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You may have thought Hieronymus Bosch’s “The Garden of Earthly Delights” could not get any more trippy, but researchers have developed new software that proves that yes, the Netherlandish painter’s baffling triptych just needs a little bit of code to become a complete mind-bender. Last month, a team of Google software engineers wrote about a new visualization tool to more closely examine the structures of artificial neural networks. By dissecting these networks, the team hoped to better understand how they learn, layer-by-layer, to generate the true essence of whatever they are replicating.
After feeding an image to a network for it to analyze, the researchers then “pick a layer and ask the network to enhance whatever it detected.” As they explain:
Each layer of the network deals with features at a different level of abstraction, so the complexity of features we generate depends on which layer we choose to enhance. For example, lower layers tend to produce strokes or simple ornament-like patterns, because those layers are sensitive to basic features such as edges and their orientations.
These networks, therefore, can even over-interpret pictures — and may be applied to any image — to morph parts of reality into other bits of reality, so the dream-like, dizzying results are oversaturated with snippets of other images. While this is useful for their own work, the researchers also wondered “whether neural networks could become a tool for artists — a new way to remix visual concepts — or perhaps even shed a little light on the roots of the creative process in general.”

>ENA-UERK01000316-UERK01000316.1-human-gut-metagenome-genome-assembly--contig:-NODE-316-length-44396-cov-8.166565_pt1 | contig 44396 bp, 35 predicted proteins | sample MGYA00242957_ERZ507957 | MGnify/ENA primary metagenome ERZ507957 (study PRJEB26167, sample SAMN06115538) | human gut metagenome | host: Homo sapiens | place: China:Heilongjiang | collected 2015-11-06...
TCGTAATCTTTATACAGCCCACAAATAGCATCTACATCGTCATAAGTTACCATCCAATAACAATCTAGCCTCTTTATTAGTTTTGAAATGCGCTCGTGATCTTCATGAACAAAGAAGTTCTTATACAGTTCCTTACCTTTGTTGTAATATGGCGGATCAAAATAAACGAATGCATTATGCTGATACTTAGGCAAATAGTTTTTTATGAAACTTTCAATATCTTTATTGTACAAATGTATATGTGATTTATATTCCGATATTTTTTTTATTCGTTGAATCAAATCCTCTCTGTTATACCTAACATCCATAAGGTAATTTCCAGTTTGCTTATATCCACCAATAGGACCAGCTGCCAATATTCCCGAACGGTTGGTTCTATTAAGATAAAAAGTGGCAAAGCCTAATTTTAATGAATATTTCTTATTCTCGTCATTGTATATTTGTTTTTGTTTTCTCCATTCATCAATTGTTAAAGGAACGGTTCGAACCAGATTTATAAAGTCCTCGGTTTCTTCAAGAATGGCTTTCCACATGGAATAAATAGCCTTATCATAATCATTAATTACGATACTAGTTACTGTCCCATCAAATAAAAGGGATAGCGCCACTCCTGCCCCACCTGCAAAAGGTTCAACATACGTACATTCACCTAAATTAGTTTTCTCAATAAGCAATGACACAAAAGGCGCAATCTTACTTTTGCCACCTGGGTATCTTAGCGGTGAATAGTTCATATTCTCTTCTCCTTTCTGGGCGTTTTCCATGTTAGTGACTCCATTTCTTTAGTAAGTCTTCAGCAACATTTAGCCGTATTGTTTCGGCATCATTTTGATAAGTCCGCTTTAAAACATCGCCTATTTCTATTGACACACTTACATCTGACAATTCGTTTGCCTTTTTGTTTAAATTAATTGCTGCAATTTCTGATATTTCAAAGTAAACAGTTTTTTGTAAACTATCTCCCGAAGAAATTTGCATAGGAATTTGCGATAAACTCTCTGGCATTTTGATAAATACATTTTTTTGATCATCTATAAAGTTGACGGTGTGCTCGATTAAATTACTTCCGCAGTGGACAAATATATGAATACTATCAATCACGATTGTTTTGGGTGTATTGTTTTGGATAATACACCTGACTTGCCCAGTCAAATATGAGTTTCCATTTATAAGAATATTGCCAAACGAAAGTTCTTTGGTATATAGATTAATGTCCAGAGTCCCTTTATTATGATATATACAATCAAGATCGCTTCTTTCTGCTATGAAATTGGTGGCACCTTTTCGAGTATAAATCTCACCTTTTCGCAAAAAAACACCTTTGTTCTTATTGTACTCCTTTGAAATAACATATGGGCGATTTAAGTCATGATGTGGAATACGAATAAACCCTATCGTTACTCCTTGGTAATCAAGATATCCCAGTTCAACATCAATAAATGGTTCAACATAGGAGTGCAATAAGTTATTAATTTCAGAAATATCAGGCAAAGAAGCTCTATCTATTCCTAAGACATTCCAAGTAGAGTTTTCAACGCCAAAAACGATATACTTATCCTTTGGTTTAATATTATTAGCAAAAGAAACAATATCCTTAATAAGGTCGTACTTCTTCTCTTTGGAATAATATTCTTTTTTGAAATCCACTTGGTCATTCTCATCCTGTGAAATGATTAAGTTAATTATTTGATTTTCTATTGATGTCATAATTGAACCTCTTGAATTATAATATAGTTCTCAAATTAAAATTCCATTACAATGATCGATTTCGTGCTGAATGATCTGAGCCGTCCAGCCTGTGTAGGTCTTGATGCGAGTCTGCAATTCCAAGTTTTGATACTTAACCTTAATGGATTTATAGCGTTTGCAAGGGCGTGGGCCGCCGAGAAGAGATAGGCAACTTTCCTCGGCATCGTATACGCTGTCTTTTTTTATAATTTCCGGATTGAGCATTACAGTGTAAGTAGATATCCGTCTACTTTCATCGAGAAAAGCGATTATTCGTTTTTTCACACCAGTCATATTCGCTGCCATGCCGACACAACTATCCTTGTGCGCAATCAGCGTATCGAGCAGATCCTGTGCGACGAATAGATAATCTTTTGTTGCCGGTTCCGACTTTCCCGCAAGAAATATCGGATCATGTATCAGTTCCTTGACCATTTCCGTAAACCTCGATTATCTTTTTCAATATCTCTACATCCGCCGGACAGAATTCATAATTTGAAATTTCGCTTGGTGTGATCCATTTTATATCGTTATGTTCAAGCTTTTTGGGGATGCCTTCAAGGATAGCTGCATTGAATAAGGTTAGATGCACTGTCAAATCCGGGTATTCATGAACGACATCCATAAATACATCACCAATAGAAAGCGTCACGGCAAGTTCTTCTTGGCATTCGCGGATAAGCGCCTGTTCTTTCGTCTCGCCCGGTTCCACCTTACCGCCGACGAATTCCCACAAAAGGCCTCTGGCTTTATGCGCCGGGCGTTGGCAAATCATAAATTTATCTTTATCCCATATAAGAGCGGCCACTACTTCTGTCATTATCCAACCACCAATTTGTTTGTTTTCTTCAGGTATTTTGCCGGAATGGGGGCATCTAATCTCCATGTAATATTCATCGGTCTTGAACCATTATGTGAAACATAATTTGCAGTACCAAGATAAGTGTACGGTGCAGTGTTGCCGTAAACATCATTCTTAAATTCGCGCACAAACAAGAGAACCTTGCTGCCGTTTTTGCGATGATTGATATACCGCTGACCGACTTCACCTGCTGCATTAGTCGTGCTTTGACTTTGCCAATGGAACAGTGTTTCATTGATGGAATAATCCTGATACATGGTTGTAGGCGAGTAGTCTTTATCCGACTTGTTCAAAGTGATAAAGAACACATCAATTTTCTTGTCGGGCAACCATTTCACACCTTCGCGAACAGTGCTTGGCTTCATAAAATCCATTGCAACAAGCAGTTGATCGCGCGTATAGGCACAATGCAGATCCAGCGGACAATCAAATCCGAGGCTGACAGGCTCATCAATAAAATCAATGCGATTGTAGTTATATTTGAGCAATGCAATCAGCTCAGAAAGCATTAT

So Google open sourced the code and invited the public to generate their own works of art, encouraging people to tag their creations with #deepdream. The results are predictably varied, but many have chosen classic works from art history as their targets, transforming familiar pictures into baffling but often comical ones. Because the original network was trained to identify mostly images of animals, plenty of dogs, birds, slugs, and fish pop up in places where they don’t belong. Claes Oldenburg’s sculpture “Pastry Case” is slightly less appetizing when the baked goods it contains appear to be sprouting slimy creatures; one can’t help but chuckle at Joseph Ducreux, (already famous as a meme) when his left hand is a tiny sloth’s face.
Other furries show up in Edvard Munch’s “The Scream,” in which a yeti covers its ears while a basset hound peers out from a sea of eyeballs; or in fellow Norwegian painter Lars Hertervig’s “Skogtjern (Forest Lake),” which is completely overrun by “mutant dogs.” The deep dream code produces the most amusing results when it’s applied to austere works of art, but be warned when perusing the hashtag: it does have the power to ruin the quotidian.
The works in Fault Lines prove that abstraction need not be confined to the inner life of the artist.
Celeste’s sculptures all rely on natural forces to achieve balance, and thus are perpetually on the precipice of collapse.
Romanticism to Ruin: Two Lost Works of Sullivan and Wright memorializes Chicago’s Garrick Theatre and Buffalo’s Larkin Building, which were razed to build a parking lot and a truck stop.
By reinventing the traditional bokashi technique, Hamanaka reminds us that nothing is dead, even when many proclaim otherwise.
The company’s mastery of the art market’s smoke and mirrors is its most impressive illusion.
Sadly, though by no means surprisingly, there is precedence for this female erasure. Women have been and continue to be the executors of the invisible, unpaid, unaccredited labor that makes much of the world run smoothly.